Balema recognizes that the morbid palette and organic texture of the work might strike nerves. “The color comes from the rusting of the steel,” she says. “All the pieces start out clear and then change and decay in their own pace and way. Sometimes they turn a beautiful orange, sometimes black, sometimes brown. I think, in this case, the color kind of repulses and attracts the viewer at the same time. There are a lot of people who like to pick on a scab.” In this way, the works feel anthropomorphic. Balema concedes that “the color and shape of the works have a strong bodily feeling. They also appear and are quite fragile. When people get sick, they become very aware of the fragility of their own bodies.”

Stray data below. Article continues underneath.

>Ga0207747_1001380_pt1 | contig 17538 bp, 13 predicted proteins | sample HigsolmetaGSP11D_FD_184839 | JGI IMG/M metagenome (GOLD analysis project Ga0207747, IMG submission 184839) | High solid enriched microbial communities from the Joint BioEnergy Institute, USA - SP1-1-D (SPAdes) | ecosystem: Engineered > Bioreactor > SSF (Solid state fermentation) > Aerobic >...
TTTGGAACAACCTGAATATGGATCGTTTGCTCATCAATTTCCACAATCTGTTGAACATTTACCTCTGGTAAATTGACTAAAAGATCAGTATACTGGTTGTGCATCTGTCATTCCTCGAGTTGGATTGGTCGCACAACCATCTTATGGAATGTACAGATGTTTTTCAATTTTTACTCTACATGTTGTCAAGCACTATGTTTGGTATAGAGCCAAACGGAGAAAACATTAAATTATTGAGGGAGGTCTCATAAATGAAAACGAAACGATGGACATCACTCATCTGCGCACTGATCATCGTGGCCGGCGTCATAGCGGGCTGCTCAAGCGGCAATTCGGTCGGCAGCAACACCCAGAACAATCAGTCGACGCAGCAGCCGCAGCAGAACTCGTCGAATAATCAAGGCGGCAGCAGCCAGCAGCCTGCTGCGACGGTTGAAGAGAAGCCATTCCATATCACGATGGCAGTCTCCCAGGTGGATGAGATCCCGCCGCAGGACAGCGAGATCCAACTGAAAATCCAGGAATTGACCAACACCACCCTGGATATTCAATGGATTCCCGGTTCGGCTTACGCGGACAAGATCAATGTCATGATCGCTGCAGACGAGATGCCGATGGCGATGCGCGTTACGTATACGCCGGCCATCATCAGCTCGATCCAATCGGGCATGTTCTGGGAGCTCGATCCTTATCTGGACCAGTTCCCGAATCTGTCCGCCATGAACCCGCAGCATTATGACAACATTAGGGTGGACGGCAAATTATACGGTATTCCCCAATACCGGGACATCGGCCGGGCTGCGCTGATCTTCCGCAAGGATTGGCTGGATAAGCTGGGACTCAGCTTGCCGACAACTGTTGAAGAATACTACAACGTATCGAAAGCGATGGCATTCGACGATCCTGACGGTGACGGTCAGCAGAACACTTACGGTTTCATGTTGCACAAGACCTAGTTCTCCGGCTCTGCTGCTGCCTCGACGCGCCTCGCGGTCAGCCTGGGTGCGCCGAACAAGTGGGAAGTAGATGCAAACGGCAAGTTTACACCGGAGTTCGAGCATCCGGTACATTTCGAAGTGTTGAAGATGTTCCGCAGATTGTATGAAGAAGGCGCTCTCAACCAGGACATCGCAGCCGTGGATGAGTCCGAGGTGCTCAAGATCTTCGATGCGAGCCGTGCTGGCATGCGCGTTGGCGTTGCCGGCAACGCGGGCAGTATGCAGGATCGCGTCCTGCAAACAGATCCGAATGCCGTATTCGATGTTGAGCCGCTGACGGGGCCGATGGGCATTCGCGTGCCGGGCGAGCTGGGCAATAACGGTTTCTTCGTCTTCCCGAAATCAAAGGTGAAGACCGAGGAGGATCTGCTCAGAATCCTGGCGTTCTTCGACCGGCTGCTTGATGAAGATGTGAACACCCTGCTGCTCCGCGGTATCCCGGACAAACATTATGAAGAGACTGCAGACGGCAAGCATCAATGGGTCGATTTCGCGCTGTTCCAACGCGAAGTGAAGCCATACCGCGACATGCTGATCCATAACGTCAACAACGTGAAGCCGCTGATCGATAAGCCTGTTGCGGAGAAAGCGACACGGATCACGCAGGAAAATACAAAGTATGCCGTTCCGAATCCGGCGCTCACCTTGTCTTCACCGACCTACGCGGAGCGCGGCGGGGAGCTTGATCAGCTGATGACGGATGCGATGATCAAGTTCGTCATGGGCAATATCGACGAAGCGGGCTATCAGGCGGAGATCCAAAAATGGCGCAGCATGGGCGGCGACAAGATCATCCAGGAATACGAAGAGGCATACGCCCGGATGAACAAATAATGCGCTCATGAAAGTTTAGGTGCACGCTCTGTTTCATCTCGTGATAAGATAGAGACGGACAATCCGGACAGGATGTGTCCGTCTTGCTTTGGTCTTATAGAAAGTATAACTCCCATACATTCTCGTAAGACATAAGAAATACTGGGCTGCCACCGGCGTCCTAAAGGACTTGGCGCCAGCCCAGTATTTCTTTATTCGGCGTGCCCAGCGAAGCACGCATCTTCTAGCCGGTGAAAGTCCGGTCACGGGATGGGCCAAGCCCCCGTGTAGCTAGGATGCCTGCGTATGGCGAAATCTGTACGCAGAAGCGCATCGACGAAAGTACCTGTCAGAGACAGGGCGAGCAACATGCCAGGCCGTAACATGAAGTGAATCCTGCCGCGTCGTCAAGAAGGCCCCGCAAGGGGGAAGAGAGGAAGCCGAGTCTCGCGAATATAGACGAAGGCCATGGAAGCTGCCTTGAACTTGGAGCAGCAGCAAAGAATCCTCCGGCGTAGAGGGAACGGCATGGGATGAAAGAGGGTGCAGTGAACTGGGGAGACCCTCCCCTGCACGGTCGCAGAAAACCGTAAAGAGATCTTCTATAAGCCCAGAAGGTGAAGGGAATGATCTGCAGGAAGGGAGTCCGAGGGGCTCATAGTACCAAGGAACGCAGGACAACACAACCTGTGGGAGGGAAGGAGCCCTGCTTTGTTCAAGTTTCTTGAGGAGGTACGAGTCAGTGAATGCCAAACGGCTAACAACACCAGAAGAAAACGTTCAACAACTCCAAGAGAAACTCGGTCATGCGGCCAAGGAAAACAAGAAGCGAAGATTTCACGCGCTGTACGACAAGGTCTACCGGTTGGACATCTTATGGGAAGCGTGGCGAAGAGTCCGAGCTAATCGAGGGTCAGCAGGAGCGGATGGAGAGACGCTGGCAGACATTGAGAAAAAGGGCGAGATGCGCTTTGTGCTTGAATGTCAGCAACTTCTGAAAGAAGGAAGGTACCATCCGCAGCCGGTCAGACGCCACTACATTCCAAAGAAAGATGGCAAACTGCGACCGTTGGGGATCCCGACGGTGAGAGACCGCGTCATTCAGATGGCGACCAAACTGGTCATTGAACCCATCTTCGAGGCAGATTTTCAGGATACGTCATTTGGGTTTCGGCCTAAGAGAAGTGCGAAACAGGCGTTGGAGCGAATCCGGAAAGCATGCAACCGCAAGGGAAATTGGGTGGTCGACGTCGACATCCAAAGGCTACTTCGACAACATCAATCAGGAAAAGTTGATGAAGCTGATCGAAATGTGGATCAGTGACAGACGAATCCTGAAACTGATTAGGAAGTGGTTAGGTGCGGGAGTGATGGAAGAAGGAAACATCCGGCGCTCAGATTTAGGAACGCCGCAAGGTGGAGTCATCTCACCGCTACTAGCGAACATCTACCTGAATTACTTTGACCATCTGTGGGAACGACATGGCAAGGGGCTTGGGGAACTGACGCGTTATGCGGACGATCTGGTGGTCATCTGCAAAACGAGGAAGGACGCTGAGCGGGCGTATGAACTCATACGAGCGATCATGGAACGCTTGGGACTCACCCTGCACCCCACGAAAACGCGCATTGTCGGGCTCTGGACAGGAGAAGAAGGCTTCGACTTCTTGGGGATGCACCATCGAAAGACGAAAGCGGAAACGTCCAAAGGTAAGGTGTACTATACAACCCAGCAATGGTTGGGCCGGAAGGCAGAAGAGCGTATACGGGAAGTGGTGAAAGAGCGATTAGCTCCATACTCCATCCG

As the works in “Cannibals” deteriorate and change, associations of physicality and mortality emerge, triggering empathy in her audience. The sculptures are, within their own life cycle, aging. When the exhibition ends, the artist drains the liquid from the clear sacks, but can replace it later—and the cycle renews.